Be familiar with the transcription system, 拼音 Pīnyīn: A very simple advice, either on Youku our Youtube, the "Pinyin Song": It is comparing the intonations (ā á ǎ à a), and very similar sounding syllables, such as "zi, ci, si". Watch, listen, and repeat.
For total beginners, I recommend at first of all to get an idea about the composition of Chinese characters: It is helpful to know about the list of radicals for simplified Chinese characters. For example: http://www.archchinese.com/arch_chinese_radicals.html
Furthermore, some basic grammar is also recommendable, wikibooks can be a first source: https://en.wikibooks.org/wiki/Chinese_(Mandarin). Later on, you can find a lot of stuff on google, regarding "Chinese grammar".
Joan, I agree with you. I thought I was the only none myself. There are some features that don't seem to be well thought out or common sense applied to the Chinese language here. I have tried other platforms and see the difference but I'm so deep in learning and since I'm fluent in Japanese, it helped me more than say a complete novice. I still see issues that could better the program itself.
Alas, it is already out of Beta. Haste almost always makes waste.
Have no idea why they were in such a hurry in the first place. If it is not ready, it is not ready.
Assuming there is no turning back to good old Beta, why not go with Lingodeer ? :D
P.S: Speaking of ABC, noticed that Australian Chinese folks also refer themselves as ABC(Australia Born Chinese). lol Guess you guys need to let go of ABC and go with UBC(USA born Chinese) perhaps, love.. ;p https://youtu.be/5XtV2NK7eyI
It's actually the same problem with ASL (american sign language) and Auslan (which is Au = Australian S = doubling as the S in "Aus" and "sign" and Lan = "language"), I feel like it would be much easier just to use International Sign, and most deaf people agree...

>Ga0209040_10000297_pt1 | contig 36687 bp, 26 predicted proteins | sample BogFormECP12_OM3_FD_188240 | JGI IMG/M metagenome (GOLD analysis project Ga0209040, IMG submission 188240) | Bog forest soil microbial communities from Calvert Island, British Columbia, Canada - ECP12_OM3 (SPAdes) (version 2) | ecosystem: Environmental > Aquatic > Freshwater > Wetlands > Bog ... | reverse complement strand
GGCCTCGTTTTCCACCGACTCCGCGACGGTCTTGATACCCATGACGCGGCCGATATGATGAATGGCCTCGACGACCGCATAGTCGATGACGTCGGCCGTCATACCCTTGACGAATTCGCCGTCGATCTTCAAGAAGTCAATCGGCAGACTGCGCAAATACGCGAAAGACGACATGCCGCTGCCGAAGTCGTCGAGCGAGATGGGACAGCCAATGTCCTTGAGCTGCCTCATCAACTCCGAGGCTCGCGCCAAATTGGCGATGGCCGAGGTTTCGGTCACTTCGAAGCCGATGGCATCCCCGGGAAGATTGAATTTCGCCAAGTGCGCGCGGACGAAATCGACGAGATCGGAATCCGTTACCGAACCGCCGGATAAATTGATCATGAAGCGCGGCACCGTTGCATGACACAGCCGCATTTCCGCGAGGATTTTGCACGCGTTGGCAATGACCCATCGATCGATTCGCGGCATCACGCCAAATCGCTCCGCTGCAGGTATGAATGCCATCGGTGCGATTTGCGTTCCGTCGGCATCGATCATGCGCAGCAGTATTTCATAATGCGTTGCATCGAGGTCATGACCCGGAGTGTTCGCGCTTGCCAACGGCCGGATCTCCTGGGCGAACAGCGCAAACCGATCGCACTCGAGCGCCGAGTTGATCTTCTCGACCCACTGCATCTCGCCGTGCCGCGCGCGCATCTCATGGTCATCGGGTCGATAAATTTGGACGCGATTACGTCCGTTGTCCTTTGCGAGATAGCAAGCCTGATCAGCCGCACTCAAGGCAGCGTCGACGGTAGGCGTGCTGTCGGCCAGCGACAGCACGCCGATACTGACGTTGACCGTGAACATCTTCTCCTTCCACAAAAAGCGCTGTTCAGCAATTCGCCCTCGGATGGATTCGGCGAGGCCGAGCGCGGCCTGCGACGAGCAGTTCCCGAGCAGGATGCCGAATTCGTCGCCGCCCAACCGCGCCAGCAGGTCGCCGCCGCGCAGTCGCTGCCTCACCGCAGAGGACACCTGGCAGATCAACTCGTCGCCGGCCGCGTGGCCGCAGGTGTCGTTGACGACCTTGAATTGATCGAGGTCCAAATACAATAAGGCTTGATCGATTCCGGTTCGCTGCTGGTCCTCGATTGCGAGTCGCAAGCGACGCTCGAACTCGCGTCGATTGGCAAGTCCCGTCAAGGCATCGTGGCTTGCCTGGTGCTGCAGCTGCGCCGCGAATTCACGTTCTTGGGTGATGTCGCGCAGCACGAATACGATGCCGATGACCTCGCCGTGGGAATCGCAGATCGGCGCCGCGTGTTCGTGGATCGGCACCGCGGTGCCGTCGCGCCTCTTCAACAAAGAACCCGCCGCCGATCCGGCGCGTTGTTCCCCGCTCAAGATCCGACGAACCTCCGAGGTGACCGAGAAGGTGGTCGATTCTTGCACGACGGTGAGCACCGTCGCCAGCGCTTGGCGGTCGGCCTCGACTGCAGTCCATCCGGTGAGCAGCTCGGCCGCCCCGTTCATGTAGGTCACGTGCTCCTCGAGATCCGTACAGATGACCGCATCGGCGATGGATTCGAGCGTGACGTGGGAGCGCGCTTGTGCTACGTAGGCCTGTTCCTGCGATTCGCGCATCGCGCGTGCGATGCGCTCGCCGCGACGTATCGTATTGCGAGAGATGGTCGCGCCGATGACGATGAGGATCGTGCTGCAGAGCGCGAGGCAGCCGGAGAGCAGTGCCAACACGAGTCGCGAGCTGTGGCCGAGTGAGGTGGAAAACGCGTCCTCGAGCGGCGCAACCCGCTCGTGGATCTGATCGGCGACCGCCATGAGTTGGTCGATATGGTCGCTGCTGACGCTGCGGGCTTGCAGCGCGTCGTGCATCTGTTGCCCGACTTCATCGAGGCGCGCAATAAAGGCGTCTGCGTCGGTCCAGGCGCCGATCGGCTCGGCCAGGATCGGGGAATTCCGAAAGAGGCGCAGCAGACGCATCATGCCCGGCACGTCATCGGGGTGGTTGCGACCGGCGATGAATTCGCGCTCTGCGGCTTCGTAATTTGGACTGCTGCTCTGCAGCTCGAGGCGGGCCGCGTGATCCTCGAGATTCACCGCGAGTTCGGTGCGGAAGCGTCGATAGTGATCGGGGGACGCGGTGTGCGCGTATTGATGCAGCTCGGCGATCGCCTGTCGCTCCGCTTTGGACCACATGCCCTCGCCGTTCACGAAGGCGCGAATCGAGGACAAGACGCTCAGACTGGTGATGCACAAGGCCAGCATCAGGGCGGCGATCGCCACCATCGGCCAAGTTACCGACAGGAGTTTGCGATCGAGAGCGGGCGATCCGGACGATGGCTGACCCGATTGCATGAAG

Yes, I agree; I do not know why Duolingo changed the method of teaching Chinese, I think is ridiculous to repeat a sound and do not know the mining of it, I think that Duolingo must use the same method as in the other languages and standardize and have a baseline.
I've been using language study to keep my mind flexible at an advancing age and have found Duolingo very helpful in supplementing the study. (I wonder if others too are making intentional mistakes on words on which they'd like Duolingo to provide repeated reinforcement.) I'd like to see an extremely small pause between spoken sounds or words. Some of the phrases seem to be compressed to the degree that the individual sounds are not completed before the next sound begins. For a student that does not already speak the language, the brain has difficulty distinguishing the sounds. Although most phrases are ok, many of the extremely compressed phrases without gaps between words hard to distinguish.
Well said. I couldn't agree more. So important to hear the sounds clearly and a little more slowly than the 'actual' spoken pace. Also to hear the sounds as often as possible.
In android version when you hover over the character duo not only show you translation, but pronounce the character too. I thought that this also exists in other versions. I can't imagine how hard is to learn without this. Maybe you should try an app. I use net version only for grammar tips.